PAGE TITLE or OPENING HEADLINE
General Delineation of Vermis
The vermis is the region of the cerebellum separating the two hemispheres, and therefore lies in the mid-sagittal slices. Once the vermis has been located, the left and right hemispheres are relatively easy to locate and label.
The vermis can be located in several ways:
1. The vermal region of Lobule IX is nicely separate from the hemispheres and therefore can be located relatively easily (see the Lobule Identification section on Lobule IX vermis).
- In the Schmahmann book, IX_v exists (approximately) between sagittal slices X=-6 and X=+6
2. The vermis is also located by the following:
- The corpus medullare is much thinner in the vermis than in either hemisphere
- It is located in the sagittal slices near the connection of the cerebellum to the brain stem.
- Check axial and coronal views for the paravermian sulcus (see below)
3. Lobule I/II exists only in the vermal region, and therefore, any sagittal slices that contain this lobule can be considered part of the vermis
- The problem with this is that Lobule I/II is difficult to locate, and therefore finding a precise boundary of the lobule, and thereby the vermis is difficult
To best take advantage of #1, Lobule IX should be labeled first to help in locating the vermis and delineating the hemispheres and vermis (it is also easy to identify). Once IX_v has been delineated, most lobules in the same saggital slices should also carry the ‘_v’ label. However, care must be taken with the tonsils, and with lobules that span the paravermian sulcus (see below).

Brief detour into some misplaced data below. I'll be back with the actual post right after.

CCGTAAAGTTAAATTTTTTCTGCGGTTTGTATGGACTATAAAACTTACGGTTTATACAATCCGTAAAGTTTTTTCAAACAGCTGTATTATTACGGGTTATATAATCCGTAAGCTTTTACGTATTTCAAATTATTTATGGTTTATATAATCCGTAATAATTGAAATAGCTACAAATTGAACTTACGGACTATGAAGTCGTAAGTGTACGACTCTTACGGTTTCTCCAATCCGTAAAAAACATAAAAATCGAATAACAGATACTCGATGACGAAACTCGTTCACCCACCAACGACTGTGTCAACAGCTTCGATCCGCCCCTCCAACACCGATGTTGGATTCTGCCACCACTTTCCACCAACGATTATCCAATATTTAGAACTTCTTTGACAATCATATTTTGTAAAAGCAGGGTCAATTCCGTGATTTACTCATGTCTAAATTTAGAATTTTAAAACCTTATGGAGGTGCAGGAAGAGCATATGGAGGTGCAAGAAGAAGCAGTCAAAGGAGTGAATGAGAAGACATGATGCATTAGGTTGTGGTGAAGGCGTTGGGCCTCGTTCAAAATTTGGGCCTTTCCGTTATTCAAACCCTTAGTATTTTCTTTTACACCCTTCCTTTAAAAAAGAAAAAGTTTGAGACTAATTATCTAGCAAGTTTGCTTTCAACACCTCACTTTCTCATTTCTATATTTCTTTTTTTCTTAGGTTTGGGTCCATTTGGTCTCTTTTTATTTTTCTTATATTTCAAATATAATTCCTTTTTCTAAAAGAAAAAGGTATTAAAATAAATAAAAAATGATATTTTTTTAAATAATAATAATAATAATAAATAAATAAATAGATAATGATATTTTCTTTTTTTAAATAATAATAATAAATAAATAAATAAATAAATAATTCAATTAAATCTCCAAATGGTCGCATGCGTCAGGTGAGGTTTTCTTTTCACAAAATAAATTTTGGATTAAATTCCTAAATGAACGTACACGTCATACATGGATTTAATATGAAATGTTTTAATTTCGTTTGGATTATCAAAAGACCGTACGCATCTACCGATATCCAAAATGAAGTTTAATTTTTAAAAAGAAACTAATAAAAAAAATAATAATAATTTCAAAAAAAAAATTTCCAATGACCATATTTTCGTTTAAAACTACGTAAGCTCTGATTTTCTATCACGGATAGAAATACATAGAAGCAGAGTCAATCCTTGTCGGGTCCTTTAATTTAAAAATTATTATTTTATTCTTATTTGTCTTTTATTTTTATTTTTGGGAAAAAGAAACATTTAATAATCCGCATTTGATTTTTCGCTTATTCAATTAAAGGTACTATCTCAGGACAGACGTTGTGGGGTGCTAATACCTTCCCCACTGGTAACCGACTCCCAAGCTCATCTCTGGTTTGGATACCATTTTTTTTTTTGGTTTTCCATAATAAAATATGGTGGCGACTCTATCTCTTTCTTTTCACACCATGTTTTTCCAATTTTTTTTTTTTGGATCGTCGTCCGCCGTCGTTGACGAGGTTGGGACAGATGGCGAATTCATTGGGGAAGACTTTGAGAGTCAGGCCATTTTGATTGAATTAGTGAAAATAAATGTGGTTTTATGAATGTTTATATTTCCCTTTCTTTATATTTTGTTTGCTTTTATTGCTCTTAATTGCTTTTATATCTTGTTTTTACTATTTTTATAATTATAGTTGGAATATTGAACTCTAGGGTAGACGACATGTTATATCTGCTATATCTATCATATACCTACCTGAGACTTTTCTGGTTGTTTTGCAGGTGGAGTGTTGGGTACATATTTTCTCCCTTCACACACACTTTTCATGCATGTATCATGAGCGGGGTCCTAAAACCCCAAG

With the vermis located, the hemispheres can be delineated. Note that the left and right hemisphere labels should correspond the patient’s left and right.
It is therefore important to note the radiological convention – MRI images are usually oriented as though one is looking from the feet up the patient up towards the head. In this case, when viewing an axial or coronal images, the patient’s left is on the right side of the image, and vice versa. Make sure you are aware of the convention being used. To check the convention in MIPAV: Image -> Attributes -> View Header
The paravermian sulcus is marked by the crosshairs in the figure below. It marks the separation of the hemispheres at the rear of the cerebellum.
The orange region in the figure below shows a previously labeled lobule IX_v. The green rectangles show the regions of the cerebellum that should be included in vermis labels. The red rectangles show regions that should NOT be included.
1. The tonsils should not be included in the vermal region (they belong to IX_L and IX_R). This is indicated by the upper (anterior) red rectangle in the axial image and the lower (inferior) red rectangle in the coronal image. 2. Furthermore, parts of the cerebellum that are on the edges of the paravermian sulcus should not be included in the vermal region. This is indicated by the lower (posterior) red rectangle on the axial image.
Anterior Lobe Vermis (I-V)
Posterior Lobe Vermis (VI-VII)
Inferior Lobe Vermis (VIII-X)
Lobule IX vermis
- Location: Within 10 slices to the left and right of the midsagittal
- Description: Vermis region of lobule IX, in the middle regions, it is the portion of lobule IX connected to the main branches of the cerebellum
- In the midsagittal, the vermis is slightly separated from the hemispheric section of the lobule (Figure 75)
- Best view(s) for delineation*: Axial/ Sagittal